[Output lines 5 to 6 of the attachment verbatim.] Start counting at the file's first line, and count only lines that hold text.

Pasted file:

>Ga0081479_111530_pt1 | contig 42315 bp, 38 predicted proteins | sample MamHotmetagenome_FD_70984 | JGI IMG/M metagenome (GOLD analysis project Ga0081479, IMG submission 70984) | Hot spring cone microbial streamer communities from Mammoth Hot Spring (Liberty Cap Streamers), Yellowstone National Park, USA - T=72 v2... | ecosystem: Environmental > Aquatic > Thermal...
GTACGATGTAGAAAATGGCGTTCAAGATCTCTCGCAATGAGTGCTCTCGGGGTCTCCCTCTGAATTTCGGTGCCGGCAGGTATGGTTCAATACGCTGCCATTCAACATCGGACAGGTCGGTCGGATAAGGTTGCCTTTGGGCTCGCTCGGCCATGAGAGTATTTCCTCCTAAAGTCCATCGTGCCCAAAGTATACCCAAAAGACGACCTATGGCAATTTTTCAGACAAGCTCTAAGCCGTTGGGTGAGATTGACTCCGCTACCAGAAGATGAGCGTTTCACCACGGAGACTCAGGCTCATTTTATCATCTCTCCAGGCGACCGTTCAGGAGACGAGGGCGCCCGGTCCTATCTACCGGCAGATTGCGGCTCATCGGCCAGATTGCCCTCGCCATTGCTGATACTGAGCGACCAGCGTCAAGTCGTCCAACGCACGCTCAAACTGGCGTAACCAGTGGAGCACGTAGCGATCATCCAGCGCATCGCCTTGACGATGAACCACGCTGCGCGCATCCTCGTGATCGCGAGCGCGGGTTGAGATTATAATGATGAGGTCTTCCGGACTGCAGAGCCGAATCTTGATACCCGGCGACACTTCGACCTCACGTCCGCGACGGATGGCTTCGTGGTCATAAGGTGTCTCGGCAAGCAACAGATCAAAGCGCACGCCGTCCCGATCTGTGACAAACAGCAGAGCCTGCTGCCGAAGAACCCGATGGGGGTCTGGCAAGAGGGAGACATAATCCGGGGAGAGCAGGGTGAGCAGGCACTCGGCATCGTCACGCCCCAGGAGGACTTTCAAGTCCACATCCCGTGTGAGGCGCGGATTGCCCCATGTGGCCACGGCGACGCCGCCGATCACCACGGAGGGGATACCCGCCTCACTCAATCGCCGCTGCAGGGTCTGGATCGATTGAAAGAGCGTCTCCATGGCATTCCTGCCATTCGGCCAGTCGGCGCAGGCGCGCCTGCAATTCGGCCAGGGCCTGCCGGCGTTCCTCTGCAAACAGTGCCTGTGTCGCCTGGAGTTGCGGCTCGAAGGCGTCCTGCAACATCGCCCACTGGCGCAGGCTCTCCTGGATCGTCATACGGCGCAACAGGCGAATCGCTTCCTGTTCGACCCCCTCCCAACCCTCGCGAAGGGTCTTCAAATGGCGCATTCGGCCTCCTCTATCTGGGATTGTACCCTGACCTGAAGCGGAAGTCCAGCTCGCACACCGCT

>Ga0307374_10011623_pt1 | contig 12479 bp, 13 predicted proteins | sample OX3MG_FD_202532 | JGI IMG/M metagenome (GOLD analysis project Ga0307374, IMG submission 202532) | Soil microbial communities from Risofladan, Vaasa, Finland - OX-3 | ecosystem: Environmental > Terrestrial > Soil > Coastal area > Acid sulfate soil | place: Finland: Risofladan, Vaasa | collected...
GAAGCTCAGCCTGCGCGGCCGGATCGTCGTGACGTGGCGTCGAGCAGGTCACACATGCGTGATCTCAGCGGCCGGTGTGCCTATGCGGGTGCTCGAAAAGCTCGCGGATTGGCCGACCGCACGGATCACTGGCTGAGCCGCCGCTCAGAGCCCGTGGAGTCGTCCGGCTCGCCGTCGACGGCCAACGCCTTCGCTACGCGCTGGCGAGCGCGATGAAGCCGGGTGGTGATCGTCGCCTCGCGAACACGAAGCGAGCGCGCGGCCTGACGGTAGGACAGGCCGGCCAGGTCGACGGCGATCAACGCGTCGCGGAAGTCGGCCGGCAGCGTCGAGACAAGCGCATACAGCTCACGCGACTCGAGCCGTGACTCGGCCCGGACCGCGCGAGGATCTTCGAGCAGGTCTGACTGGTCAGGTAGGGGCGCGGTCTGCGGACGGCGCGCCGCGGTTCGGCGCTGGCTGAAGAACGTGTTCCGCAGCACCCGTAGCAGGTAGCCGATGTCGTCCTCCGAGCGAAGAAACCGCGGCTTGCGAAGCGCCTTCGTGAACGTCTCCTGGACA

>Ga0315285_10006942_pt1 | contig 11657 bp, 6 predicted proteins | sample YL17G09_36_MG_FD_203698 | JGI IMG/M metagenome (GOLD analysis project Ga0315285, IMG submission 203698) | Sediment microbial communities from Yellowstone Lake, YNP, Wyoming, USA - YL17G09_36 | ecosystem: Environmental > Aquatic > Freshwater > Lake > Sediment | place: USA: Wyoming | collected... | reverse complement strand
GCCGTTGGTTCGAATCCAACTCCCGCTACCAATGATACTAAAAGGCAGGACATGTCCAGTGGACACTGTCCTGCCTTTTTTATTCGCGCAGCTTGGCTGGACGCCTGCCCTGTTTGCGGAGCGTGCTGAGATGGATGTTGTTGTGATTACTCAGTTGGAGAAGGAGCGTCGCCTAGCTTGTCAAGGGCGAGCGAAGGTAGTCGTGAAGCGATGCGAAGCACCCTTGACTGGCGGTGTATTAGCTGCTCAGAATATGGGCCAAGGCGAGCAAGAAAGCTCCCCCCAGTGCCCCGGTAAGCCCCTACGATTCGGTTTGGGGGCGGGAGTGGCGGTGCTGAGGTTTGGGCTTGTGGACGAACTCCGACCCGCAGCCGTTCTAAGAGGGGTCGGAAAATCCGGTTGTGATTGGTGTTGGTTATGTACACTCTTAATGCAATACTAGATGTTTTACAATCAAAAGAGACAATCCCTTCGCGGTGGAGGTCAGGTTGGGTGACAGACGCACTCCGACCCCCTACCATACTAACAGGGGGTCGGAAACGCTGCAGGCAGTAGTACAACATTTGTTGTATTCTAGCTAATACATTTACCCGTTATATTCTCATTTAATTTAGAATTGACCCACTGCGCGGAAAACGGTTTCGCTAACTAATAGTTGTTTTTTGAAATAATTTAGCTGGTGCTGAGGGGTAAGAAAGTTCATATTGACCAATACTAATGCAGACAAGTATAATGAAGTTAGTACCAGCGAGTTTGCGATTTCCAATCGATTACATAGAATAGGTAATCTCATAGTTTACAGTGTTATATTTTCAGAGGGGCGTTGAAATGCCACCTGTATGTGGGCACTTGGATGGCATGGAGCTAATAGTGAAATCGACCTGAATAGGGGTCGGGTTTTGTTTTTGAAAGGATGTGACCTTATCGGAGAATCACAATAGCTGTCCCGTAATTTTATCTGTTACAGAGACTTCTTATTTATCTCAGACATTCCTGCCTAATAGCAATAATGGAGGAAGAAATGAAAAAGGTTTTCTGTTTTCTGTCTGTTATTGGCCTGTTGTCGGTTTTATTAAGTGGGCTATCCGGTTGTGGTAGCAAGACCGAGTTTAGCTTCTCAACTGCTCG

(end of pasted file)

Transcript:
>Ga0315285_10006942_pt1 | contig 11657 bp, 6 predicted proteins | sample YL17G09_36_MG_FD_203698 | JGI IMG/M metagenome (GOLD analysis project Ga0315285, IMG submission 203698) | Sediment microbial communities from Yellowstone Lake, YNP, Wyoming, USA - YL17G09_36 | ecosystem: Environmental > Aquatic > Freshwater > Lake > Sediment | place: USA: Wyoming | collected... | reverse complement strand
GCCGTTGGTTCGAATCCAACTCCCGCTACCAATGATACTAAAAGGCAGGACATGTCCAGTGGACACTGTCCTGCCTTTTTTATTCGCGCAGCTTGGCTGGACGCCTGCCCTGTTTGCGGAGCGTGCTGAGATGGATGTTGTTGTGATTACTCAGTTGGAGAAGGAGCGTCGCCTAGCTTGTCAAGGGCGAGCGAAGGTAGTCGTGAAGCGATGCGAAGCACCCTTGACTGGCGGTGTATTAGCTGCTCAGAATATGGGCCAAGGCGAGCAAGAAAGCTCCCCCCAGTGCCCCGGTAAGCCCCTACGATTCGGTTTGGGGGCGGGAGTGGCGGTGCTGAGGTTTGGGCTTGTGGACGAACTCCGACCCGCAGCCGTTCTAAGAGGGGTCGGAAAATCCGGTTGTGATTGGTGTTGGTTATGTACACTCTTAATGCAATACTAGATGTTTTACAATCAAAAGAGACAATCCCTTCGCGGTGGAGGTCAGGTTGGGTGACAGACGCACTCCGACCCCCTACCATACTAACAGGGGGTCGGAAACGCTGCAGGCAGTAGTACAACATTTGTTGTATTCTAGCTAATACATTTACCCGTTATATTCTCATTTAATTTAGAATTGACCCACTGCGCGGAAAACGGTTTCGCTAACTAATAGTTGTTTTTTGAAATAATTTAGCTGGTGCTGAGGGGTAAGAAAGTTCATATTGACCAATACTAATGCAGACAAGTATAATGAAGTTAGTACCAGCGAGTTTGCGATTTCCAATCGATTACATAGAATAGGTAATCTCATAGTTTACAGTGTTATATTTTCAGAGGGGCGTTGAAATGCCACCTGTATGTGGGCACTTGGATGGCATGGAGCTAATAGTGAAATCGACCTGAATAGGGGTCGGGTTTTGTTTTTGAAAGGATGTGACCTTATCGGAGAATCACAATAGCTGTCCCGTAATTTTATCTGTTACAGAGACTTCTTATTTATCTCAGACATTCCTGCCTAATAGCAATAATGGAGGAAGAAATGAAAAAGGTTTTCTGTTTTCTGTCTGTTATTGGCCTGTTGTCGGTTTTATTAAGTGGGCTATCCGGTTGTGGTAGCAAGACCGAGTTTAGCTTCTCAACTGCTCG